FOR IMMEDIATE RELEASE
April 20, 2009
Nortrud Wolfe Spero
Yonkers Historical Society
FOUND - AND LOST: 1786 SLAVES' FREEDOM SITE DISCOVERED, NOW DOOMED BY DEVELOPER
Yonkers, NY (BlackNews.com) - Black history is again bittersweet in this old Hudson River city.
On May 1, 1786, seventy-six years before the Emancipation Proclamation, the very first liberation law of its kind in America was passed.
It freed a tiny number of slaves in an act of freedom of earthshattering importance.
Now, a further startling discovery has been made:
The last piece of the long-lost formal lawn and garden where these slaves actually toiled - and then walked in freedom - has been found.
Also discovered have been the names of the slaves themselves.
Slaves Tom, Mary, Betty, Caesar, Wall, and Cato unknowingly blazed the trail of liberty for the millions more of their fellow African-Americans remaining in bondage into the next century.
These Yonkers slaves belonged to the richest man and woman in old New York.
The lawn they walked, both in slavery and in freedom, was trod by George Washington, John Jay, and other founding fathers of America. It was the actual entrance to the Philipse Manor Hall, and was an epicenter of both white and African-American life in the New York City area.
The house in which the slaves slept - in the attic rafters - was named a National Treasure by President Clinton.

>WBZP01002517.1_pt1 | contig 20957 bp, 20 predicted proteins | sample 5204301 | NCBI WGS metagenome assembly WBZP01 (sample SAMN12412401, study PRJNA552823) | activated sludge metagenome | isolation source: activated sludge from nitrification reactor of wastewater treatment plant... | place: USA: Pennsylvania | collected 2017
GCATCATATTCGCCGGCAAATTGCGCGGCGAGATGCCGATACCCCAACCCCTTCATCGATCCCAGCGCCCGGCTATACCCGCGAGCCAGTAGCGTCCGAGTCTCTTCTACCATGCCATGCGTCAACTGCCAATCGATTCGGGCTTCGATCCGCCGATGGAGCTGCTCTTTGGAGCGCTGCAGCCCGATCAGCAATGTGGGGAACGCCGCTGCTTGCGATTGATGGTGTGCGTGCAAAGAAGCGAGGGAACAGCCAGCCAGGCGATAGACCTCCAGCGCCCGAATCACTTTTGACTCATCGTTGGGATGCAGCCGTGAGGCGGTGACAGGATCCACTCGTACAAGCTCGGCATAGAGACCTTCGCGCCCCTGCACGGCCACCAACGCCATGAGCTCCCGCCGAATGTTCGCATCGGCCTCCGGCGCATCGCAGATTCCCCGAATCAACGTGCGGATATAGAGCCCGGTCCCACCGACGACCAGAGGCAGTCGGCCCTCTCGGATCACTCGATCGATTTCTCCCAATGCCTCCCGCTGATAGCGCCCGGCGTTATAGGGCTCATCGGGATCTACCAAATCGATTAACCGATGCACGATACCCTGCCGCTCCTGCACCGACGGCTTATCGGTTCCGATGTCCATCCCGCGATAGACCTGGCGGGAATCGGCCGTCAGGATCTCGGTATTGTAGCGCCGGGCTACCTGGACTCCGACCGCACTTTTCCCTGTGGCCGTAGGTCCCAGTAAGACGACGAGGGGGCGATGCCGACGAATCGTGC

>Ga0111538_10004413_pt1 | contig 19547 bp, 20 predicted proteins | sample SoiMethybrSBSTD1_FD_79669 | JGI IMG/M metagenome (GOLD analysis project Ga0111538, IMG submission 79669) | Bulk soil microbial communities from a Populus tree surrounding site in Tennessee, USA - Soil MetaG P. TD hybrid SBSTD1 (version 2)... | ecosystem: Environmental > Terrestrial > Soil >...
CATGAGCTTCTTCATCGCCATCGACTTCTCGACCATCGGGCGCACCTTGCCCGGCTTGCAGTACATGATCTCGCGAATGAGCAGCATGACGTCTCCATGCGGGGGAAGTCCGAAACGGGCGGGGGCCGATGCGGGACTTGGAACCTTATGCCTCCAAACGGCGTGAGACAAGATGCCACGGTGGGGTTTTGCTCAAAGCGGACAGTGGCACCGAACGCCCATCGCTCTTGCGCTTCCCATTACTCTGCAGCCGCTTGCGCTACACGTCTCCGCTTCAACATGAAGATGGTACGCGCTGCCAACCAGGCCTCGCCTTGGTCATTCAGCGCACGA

And the thirteen old buildings ringing the old "liberation lawn," now a vacant overgrown lot, were recently landmarked.
The land's lure to fugitive slaves escaping to freedom, continued in the nineteenth century. It became an island of freedom, surrounded by a sea of slavery. Quakers owned local property, and the Underground Railroad operated here.
Documentation has been discovered that in 1859 - on the very site of Tom and Mary's legacy - the first Baptist church in Yonkers collected money for "securing the liberation of a brother and two sisters from slavery."
But as the anniversary of Tom and Mary's freedom approaches, a developer is on track to obliterate this sacred land. The soil will be hauled away, including its archaeological contents, the pit filled with concrete footings, and a garage and high-rise glass condo will rise. Study of old maps shows numerous parts of the lot have never been built upon, since Indian times.
No other place in the United States has been found combining these documented roles in slavery and freedom spanning three centuries, including slaves freed by this first such law in America, with their names.
Hidden in plain sight, in the fourth-largest city in New York, is this proud legacy of the African-American culture that literally built Yonkers, reaching back over three centuries.
A member of the Historical Society remarked, "It took 223 years to rediscover this 'ground zero' of African-American freedom. But the 'Liberation Lawn' is once again captive - no longer by a slave master, but by a developer and the City. Tom and Mary's freedom site - the first of its kind in America - probably will not be here on May 1, 2010, for its 224th birthday."
Yonkers "planning" officials press ahead for decimation of the small piece of land. Few other places in Yonkers, indeed in America, recognize the presence of African-Americans.
Urgent action is needed now, to again free the Liberation Lawn, this time from the City of Yonkers, for the people of America. In the meantime, happy 223rd birthday.
An article on the discovery of the "Liberation Lawn," documented with footnotes and illustrations, in the current Yonkers Historical Society Bulletin, gladly furnished upon request. Previous research on the proprietor of a proximate historic property led to his inclusion in a current four-year White House Historical Association - Smithsonian Institution exhibit.